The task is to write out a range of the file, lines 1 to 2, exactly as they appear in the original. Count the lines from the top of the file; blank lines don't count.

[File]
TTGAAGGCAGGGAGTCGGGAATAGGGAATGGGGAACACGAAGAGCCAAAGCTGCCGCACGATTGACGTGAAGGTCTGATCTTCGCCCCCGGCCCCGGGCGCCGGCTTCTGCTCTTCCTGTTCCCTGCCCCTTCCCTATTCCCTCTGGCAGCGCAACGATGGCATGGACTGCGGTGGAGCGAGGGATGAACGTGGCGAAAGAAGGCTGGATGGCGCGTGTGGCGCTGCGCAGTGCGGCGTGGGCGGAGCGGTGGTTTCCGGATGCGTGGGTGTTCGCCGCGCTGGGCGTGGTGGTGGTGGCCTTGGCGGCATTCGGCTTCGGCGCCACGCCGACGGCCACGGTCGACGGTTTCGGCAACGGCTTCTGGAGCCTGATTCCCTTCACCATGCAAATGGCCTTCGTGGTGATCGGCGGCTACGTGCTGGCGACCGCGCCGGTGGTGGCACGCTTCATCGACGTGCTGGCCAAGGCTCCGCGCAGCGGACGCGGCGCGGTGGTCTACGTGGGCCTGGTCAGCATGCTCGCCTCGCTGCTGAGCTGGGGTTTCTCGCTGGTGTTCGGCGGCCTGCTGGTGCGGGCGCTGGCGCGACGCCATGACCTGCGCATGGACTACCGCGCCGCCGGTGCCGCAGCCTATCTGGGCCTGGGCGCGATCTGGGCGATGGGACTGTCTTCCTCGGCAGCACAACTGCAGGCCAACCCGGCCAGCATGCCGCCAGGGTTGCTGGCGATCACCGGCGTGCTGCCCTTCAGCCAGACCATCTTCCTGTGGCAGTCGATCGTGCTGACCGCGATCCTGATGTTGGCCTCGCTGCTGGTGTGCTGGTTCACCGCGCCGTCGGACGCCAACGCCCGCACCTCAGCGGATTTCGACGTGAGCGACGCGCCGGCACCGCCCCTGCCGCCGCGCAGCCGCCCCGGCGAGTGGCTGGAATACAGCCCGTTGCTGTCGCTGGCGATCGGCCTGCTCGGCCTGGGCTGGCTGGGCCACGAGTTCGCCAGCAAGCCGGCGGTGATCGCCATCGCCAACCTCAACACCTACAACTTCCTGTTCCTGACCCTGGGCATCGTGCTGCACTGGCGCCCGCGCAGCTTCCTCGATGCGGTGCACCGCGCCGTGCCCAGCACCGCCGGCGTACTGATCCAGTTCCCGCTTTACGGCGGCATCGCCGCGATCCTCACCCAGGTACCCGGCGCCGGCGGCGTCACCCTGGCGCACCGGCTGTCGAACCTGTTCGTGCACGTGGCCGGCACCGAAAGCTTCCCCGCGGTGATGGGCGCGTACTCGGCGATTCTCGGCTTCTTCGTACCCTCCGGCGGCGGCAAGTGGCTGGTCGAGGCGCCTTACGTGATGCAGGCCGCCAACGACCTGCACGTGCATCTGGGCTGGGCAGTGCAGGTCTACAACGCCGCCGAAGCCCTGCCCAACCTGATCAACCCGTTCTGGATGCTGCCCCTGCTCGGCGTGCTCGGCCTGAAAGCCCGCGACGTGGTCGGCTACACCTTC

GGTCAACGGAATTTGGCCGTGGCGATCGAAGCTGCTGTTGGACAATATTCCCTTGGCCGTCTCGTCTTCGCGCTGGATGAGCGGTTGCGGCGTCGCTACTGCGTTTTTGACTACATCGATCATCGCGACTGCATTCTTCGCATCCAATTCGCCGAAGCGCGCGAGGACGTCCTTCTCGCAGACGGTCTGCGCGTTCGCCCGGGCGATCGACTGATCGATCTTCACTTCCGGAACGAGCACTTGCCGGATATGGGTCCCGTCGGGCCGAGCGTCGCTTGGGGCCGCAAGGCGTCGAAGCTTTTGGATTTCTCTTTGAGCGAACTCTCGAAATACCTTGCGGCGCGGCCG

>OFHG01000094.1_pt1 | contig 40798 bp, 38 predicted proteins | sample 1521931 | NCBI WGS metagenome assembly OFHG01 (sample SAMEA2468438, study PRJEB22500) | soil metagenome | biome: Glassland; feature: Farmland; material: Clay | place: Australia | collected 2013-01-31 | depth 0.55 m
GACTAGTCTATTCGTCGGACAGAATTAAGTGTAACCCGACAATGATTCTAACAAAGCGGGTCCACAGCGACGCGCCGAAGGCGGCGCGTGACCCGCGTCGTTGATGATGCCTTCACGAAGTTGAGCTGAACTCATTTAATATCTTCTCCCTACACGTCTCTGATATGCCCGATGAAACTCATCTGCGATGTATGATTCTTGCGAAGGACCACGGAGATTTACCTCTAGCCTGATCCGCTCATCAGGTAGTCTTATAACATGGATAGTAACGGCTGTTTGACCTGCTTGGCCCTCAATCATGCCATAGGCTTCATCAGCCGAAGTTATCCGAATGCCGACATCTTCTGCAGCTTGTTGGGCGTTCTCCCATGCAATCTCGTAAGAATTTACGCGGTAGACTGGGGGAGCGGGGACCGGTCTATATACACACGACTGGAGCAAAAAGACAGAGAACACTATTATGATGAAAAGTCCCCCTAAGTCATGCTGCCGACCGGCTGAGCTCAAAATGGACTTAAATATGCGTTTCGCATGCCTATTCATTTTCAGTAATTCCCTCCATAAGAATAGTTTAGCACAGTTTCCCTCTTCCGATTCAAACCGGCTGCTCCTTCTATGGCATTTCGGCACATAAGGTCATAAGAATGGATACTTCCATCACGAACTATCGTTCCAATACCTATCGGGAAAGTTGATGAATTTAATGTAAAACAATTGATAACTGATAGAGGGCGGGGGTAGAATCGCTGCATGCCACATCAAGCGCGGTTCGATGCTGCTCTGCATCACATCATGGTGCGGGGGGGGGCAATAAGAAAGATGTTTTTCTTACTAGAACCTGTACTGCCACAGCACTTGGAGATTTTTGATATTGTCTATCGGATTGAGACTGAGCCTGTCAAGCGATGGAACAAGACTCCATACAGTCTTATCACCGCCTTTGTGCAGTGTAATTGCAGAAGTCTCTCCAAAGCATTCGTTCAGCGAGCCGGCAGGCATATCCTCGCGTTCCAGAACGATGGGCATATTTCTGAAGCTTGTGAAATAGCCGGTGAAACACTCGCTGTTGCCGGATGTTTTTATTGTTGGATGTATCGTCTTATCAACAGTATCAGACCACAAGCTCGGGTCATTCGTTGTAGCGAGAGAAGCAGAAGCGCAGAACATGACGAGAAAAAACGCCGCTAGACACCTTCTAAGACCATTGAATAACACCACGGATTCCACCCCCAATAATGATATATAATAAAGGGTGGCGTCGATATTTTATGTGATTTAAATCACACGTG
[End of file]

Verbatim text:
TTGAAGGCAGGGAGTCGGGAATAGGGAATGGGGAACACGAAGAGCCAAAGCTGCCGCACGATTGACGTGAAGGTCTGATCTTCGCCCCCGGCCCCGGGCGCCGGCTTCTGCTCTTCCTGTTCCCTGCCCCTTCCCTATTCCCTCTGGCAGCGCAACGATGGCATGGACTGCGGTGGAGCGAGGGATGAACGTGGCGAAAGAAGGCTGGATGGCGCGTGTGGCGCTGCGCAGTGCGGCGTGGGCGGAGCGGTGGTTTCCGGATGCGTGGGTGTTCGCCGCGCTGGGCGTGGTGGTGGTGGCCTTGGCGGCATTCGGCTTCGGCGCCACGCCGACGGCCACGGTCGACGGTTTCGGCAACGGCTTCTGGAGCCTGATTCCCTTCACCATGCAAATGGCCTTCGTGGTGATCGGCGGCTACGTGCTGGCGACCGCGCCGGTGGTGGCACGCTTCATCGACGTGCTGGCCAAGGCTCCGCGCAGCGGACGCGGCGCGGTGGTCTACGTGGGCCTGGTCAGCATGCTCGCCTCGCTGCTGAGCTGGGGTTTCTCGCTGGTGTTCGGCGGCCTGCTGGTGCGGGCGCTGGCGCGACGCCATGACCTGCGCATGGACTACCGCGCCGCCGGTGCCGCAGCCTATCTGGGCCTGGGCGCGATCTGGGCGATGGGACTGTCTTCCTCGGCAGCACAACTGCAGGCCAACCCGGCCAGCATGCCGCCAGGGTTGCTGGCGATCACCGGCGTGCTGCCCTTCAGCCAGACCATCTTCCTGTGGCAGTCGATCGTGCTGACCGCGATCCTGATGTTGGCCTCGCTGCTGGTGTGCTGGTTCACCGCGCCGTCGGACGCCAACGCCCGCACCTCAGCGGATTTCGACGTGAGCGACGCGCCGGCACCGCCCCTGCCGCCGCGCAGCCGCCCCGGCGAGTGGCTGGAATACAGCCCGTTGCTGTCGCTGGCGATCGGCCTGCTCGGCCTGGGCTGGCTGGGCCACGAGTTCGCCAGCAAGCCGGCGGTGATCGCCATCGCCAACCTCAACACCTACAACTTCCTGTTCCTGACCCTGGGCATCGTGCTGCACTGGCGCCCGCGCAGCTTCCTCGATGCGGTGCACCGCGCCGTGCCCAGCACCGCCGGCGTACTGATCCAGTTCCCGCTTTACGGCGGCATCGCCGCGATCCTCACCCAGGTACCCGGCGCCGGCGGCGTCACCCTGGCGCACCGGCTGTCGAACCTGTTCGTGCACGTGGCCGGCACCGAAAGCTTCCCCGCGGTGATGGGCGCGTACTCGGCGATTCTCGGCTTCTTCGTACCCTCCGGCGGCGGCAAGTGGCTGGTCGAGGCGCCTTACGTGATGCAGGCCGCCAACGACCTGCACGTGCATCTGGGCTGGGCAGTGCAGGTCTACAACGCCGCCGAAGCCCTGCCCAACCTGATCAACCCGTTCTGGATGCTGCCCCTGCTCGGCGTGCTCGGCCTGAAAGCCCGCGACGTGGTCGGCTACACCTTC

GGTCAACGGAATTTGGCCGTGGCGATCGAAGCTGCTGTTGGACAATATTCCCTTGGCCGTCTCGTCTTCGCGCTGGATGAGCGGTTGCGGCGTCGCTACTGCGTTTTTGACTACATCGATCATCGCGACTGCATTCTTCGCATCCAATTCGCCGAAGCGCGCGAGGACGTCCTTCTCGCAGACGGTCTGCGCGTTCGCCCGGGCGATCGACTGATCGATCTTCACTTCCGGAACGAGCACTTGCCGGATATGGGTCCCGTCGGGCCGAGCGTCGCTTGGGGCCGCAAGGCGTCGAAGCTTTTGGATTTCTCTTTGAGCGAACTCTCGAAATACCTTGCGGCGCGGCCG